Hafiza’s life in the brick kilns of Bangladesh is a story of before and after.
Once she was like the thousands of seasonal workers who labored in searing conditions under the five-story smokestacks of fixed chimney kilns spewing so much coal dust and other pollution that it killed surrounding vegetation.
Temporary housing lacked access to clean water or local health care, and families like hers moved around in search of other jobs when the kilns shut down during monsoon.
“Before, I worked sporadically on various jobs throughout the year — in the fields, in traditional kilns, on construction sites or as a household helper,” said Hafiza, who is from the impoverished Jamalpur district. “I was low paid and never certain about the next job or income.”
A Before and After Story
Today, Hafiza works in a different kind of brick kiln under a project supported by the World Bank Group.
It uses new technology to operate all year while emitting half the pollution. Full-time employment means more money and a permanent family home. Additional money generated by the kiln’s reduced carbon emissions pays for regular health care, new bathrooms, a dining area and other improved facilities.
“Now, I know that I have a job throughout the year and how much money would bring home at the end of the month,” Hafiza said. “The jobs in these kilns are not only far less tiring … but also more stable and earning a higher income than before, similar to men.”
The multiple benefits — less pollution, improved quality of life and opportunity, more efficient production — exemplify the clean energy development needed for the world to successfully minimize climate change in coming decades.
“This project is a model for the kind of development needed to achieve World Bank Group goals of ending severe poverty, increasing shared prosperity and transforming economies and societies to a low-carbon future,” said Sandrine Boukerche, a World Bank carbon finance specialist, who recently traveled to Bangladesh.
Brick production is a mainstay of the economy in Bangladesh, one of the poorest countries in South Asia. As rapid urbanization brings more construction and demand for bricks, the booming industry hires vulnerable workers like Hafiza at the traditional fixed chimney kilns concentrated around urban areas.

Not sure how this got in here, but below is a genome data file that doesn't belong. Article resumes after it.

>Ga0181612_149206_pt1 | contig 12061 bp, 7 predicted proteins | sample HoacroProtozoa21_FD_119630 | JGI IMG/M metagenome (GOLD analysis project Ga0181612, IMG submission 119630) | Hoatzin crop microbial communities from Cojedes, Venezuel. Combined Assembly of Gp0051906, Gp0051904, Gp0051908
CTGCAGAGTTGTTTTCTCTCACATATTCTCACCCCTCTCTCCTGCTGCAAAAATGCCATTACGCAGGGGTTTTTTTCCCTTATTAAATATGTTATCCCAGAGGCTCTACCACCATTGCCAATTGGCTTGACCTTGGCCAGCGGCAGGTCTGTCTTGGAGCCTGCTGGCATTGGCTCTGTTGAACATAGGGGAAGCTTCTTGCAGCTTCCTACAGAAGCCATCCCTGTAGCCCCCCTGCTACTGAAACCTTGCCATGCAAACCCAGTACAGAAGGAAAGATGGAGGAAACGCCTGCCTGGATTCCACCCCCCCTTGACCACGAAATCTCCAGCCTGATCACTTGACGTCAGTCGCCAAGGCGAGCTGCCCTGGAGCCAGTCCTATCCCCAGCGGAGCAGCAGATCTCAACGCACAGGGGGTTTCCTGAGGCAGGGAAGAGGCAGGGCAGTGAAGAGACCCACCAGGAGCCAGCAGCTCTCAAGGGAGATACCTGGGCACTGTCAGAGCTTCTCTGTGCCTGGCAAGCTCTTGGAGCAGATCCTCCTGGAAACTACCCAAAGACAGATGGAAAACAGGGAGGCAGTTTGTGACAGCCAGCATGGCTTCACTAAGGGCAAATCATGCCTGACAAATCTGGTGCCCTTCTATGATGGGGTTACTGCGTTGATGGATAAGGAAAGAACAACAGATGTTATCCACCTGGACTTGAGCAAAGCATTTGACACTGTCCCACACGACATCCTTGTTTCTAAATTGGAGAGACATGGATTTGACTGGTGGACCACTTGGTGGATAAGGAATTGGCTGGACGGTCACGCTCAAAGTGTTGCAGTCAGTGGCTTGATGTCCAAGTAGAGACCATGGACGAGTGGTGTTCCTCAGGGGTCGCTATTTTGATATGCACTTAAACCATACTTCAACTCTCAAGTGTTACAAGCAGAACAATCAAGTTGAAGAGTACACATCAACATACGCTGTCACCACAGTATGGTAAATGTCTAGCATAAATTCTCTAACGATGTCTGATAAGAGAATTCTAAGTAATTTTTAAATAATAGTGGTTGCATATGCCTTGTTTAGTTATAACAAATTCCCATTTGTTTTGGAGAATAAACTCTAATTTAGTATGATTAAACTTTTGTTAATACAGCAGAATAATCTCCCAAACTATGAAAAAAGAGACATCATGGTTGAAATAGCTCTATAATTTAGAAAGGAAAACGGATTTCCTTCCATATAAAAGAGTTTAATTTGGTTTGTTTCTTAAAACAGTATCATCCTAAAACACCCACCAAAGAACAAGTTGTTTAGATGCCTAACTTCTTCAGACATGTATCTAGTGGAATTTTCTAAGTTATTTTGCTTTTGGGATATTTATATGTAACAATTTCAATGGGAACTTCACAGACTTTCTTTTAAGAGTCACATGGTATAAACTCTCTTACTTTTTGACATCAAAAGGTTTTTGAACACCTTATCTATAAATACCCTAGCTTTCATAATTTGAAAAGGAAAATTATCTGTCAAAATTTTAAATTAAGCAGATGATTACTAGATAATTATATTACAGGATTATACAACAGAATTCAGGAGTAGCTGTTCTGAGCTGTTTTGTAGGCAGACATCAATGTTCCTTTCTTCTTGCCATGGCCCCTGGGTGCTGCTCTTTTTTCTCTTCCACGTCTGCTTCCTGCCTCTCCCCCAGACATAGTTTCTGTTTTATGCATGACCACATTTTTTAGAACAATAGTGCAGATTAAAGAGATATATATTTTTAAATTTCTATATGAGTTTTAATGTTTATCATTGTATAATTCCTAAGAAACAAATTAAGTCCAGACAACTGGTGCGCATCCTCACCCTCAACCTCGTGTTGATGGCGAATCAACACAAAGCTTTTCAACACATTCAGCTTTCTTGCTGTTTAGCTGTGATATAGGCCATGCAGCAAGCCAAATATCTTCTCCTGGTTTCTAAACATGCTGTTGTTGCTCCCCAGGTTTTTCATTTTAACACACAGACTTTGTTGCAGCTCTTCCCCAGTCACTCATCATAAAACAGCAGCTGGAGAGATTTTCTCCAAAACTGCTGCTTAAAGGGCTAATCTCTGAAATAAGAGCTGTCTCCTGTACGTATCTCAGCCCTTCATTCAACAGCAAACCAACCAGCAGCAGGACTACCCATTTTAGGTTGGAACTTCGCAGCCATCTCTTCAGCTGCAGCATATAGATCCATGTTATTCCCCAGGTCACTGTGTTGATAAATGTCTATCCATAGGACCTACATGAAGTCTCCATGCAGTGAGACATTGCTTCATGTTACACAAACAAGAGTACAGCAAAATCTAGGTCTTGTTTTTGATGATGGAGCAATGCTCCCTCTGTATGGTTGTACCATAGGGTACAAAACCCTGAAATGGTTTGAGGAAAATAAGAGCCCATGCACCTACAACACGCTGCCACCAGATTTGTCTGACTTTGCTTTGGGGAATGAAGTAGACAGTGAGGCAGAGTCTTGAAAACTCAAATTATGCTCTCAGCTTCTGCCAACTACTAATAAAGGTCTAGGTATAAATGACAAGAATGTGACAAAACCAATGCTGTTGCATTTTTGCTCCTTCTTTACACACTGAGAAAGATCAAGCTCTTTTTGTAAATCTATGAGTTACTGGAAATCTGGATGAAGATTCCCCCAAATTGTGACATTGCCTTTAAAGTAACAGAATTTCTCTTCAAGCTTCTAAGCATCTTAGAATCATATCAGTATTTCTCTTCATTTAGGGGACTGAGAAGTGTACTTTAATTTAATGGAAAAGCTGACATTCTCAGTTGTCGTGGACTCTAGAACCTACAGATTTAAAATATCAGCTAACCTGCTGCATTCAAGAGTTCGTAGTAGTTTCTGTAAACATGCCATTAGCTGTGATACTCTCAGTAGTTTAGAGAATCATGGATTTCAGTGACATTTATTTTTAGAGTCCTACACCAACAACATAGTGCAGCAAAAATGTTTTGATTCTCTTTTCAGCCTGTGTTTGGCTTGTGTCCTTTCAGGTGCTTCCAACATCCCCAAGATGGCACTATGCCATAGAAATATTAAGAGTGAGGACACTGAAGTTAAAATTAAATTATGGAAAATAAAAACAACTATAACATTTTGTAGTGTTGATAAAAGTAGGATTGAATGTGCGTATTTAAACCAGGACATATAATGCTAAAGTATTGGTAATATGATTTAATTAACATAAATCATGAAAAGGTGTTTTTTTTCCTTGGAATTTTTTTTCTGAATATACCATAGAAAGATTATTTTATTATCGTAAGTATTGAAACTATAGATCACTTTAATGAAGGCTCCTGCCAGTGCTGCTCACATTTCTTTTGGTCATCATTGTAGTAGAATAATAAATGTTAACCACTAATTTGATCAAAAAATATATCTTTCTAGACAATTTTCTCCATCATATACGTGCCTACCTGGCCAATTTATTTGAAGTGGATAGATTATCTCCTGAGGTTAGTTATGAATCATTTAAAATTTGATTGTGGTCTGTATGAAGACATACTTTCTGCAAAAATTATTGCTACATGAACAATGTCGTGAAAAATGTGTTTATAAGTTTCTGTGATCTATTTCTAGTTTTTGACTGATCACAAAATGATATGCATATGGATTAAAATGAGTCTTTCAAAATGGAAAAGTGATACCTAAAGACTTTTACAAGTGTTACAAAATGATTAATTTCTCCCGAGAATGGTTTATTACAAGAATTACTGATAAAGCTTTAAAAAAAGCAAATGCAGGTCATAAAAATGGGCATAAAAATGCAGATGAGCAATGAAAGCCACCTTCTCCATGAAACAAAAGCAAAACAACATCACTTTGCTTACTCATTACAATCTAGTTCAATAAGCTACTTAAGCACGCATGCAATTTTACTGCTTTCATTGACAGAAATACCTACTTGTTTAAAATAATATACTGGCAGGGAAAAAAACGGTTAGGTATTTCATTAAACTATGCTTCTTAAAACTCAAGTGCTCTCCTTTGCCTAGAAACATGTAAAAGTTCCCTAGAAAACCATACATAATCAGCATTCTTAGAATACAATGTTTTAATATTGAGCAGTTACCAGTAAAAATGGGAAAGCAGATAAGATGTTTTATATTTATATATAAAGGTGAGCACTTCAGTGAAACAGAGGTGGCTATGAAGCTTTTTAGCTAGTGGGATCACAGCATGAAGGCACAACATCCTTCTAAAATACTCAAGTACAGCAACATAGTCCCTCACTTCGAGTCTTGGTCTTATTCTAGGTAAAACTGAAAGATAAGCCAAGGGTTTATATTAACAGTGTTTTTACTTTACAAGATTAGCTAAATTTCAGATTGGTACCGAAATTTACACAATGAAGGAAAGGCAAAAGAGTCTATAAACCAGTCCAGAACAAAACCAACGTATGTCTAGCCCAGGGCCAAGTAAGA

Some 8,000 traditional kilns emit an estimated 10 million tons of CO2e and other environmental pollutants into the atmosphere each year, causing a harmful impact on health, agricultural yields and climate change. Workers, many lacking shoes or protective gear, earn very low incomes under harsh conditions due to poor and rarely enforced labor standards.
In 2008, the Bangladesh Hybrid Hoffman Kiln (HHK) project began paving the way for cleaner brick technologies, improved labor conditions and better lives for the workers.
Originally developed in Germany, the HHK technology was imported to Bangladesh after improvement by the Chinese and now has been redesigned to suit local soil conditions, humidity levels and climate. It deploys a mix of pulverized coal and clay to improve the quality and proper burning of the bricks. In addition, the waste heat from the kiln is collected and re-used to dry the green bricks before they enter the kiln. Due to those innovations, HHKs use only half the amount of coal compared to fixed chimney kilns and trap coal particles inside the brick to prevent them from becoming air-borne fly ash.
The World Bank Group project partnered with the Industrial and Infrastructure Development Finance Company Limited (IIDFC), a private non-banking financial institution, to provide financing and technical help for nine HHK brick kilns in Bangladesh.